For the filling, cut the shallots and garlic and sauté them until translucent. Add them to the cooked millet, as well as the tomato paste, crumbled feta, the spices and minced parsley.

Take the peppers out of the oven and fill them with the millet mixture. Pour enough vegetable stock into the casserole so that the bottom is covered. Let the stuffed peppers bake in the oven for another 8-10 minutes.

Sprinkle some sesame seeds on top and serve. Hummus on the side compliments the flavours quite well.

vegetarian borscht soup

DSCN2375Long time no see! I intended to get in touch again earlier but for some reason the kitchen gods were not in my favour and I had some cooking failures over the holidays. Well, that’s the price of trying out new recipes! Hopefully you had relaxing Christmas holidays and wonderful New Year’s Eve celebrations. Soon I’m going back to my tiny fox-borrow-sized kitchen at my University town, so I took advantage of my parents‘ roomier space (and this time succesfully!) .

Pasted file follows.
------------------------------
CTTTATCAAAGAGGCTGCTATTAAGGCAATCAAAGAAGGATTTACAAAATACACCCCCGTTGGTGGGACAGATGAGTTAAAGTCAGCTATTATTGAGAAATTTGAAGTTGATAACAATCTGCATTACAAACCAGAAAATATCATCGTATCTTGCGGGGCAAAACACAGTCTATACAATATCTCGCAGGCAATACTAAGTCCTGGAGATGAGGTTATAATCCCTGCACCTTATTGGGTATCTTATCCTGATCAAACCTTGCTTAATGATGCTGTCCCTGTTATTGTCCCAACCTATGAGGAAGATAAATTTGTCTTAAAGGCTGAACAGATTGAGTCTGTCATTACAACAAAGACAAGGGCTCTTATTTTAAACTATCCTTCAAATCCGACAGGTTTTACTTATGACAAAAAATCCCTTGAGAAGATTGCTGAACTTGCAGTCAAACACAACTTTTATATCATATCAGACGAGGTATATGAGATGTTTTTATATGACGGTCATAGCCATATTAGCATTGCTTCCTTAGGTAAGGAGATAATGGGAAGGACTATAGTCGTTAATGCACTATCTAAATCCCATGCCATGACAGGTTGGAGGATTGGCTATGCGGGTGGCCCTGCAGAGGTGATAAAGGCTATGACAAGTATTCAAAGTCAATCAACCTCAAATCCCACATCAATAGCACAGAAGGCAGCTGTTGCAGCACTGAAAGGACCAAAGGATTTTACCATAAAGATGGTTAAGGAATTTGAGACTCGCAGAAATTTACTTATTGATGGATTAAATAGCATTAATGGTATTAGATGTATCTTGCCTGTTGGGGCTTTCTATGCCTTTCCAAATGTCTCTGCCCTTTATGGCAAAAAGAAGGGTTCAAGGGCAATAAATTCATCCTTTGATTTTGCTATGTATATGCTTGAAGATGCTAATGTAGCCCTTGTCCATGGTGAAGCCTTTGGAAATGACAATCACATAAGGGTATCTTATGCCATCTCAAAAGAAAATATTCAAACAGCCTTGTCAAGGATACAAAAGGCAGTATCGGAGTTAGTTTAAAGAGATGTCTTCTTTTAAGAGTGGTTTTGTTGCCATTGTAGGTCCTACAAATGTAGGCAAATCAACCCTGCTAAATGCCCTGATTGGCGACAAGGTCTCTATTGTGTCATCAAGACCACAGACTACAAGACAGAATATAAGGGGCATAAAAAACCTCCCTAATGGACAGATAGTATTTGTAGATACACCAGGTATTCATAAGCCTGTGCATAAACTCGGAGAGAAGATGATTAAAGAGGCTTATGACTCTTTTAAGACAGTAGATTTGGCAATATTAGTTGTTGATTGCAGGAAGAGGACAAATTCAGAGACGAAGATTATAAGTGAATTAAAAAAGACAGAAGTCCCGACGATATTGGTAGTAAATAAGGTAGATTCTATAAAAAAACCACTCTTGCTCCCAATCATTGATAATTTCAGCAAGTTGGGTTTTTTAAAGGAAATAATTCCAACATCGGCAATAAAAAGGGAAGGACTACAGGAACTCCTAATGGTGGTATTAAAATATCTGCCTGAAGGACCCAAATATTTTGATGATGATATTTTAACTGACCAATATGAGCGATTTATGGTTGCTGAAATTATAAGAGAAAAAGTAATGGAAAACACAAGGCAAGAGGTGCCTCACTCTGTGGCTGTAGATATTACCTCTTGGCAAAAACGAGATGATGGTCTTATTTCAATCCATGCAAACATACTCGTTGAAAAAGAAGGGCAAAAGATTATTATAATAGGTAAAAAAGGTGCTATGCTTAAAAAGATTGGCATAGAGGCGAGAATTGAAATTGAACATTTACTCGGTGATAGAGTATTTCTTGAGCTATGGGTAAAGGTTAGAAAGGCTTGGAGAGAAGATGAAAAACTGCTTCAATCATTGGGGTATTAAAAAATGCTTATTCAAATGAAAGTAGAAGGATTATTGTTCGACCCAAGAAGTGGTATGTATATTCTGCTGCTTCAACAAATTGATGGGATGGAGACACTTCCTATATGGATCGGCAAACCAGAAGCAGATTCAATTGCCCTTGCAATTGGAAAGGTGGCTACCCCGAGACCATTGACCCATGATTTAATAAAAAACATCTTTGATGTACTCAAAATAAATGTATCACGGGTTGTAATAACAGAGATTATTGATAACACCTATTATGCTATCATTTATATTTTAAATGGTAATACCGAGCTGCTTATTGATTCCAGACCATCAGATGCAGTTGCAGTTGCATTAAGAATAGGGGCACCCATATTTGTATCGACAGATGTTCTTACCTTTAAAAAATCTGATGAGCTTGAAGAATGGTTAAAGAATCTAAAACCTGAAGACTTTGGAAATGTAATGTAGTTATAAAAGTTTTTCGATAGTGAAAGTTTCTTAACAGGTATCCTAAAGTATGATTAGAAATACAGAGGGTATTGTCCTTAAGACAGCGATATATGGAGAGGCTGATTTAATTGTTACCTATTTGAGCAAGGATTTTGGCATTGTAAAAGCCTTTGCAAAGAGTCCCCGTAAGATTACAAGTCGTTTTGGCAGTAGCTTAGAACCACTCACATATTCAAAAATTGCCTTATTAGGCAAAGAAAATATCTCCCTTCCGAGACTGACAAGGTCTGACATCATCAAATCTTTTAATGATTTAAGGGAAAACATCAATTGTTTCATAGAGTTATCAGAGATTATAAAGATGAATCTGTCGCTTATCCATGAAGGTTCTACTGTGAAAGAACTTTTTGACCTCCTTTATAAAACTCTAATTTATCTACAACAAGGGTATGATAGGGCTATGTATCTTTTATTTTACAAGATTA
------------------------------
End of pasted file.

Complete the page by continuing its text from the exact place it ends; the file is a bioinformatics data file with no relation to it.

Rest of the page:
So Borscht is a beetroot and potato soup, which seems to be very popular in eastern Europe, especially Poland, Russia, Ukraine and White Russia (thanks Wikipedia!). I must admit that I have never tried original borscht so I can’t garantuee its authentity. I found the recipe in a free magazine (Schrot und Korn) at a local wholefood shop and it made for a nice warming dinner (with an amazing colour!).

For 4-5 persons
800g beetroot
500g hard boiling potatoes
1 leek
600g white cabbage
1 bay leave
1-2 tablespoons caraway
1,5 litres vegetable stock
1 bunch of dill
a piece of fresh horseradish
a little oil for the pan
100g Saure Sahne/ sour cream* (the original recipe calls for 200g)

salt and pepper to taste, a splash of white vinegar or cider vinegar


Peel the beetroot and potatoes and cut them into bite-sized pieces. Wash the leek, cut it up lenghtwise and then into then into ringlets. Cut the white cabbage into little pieces.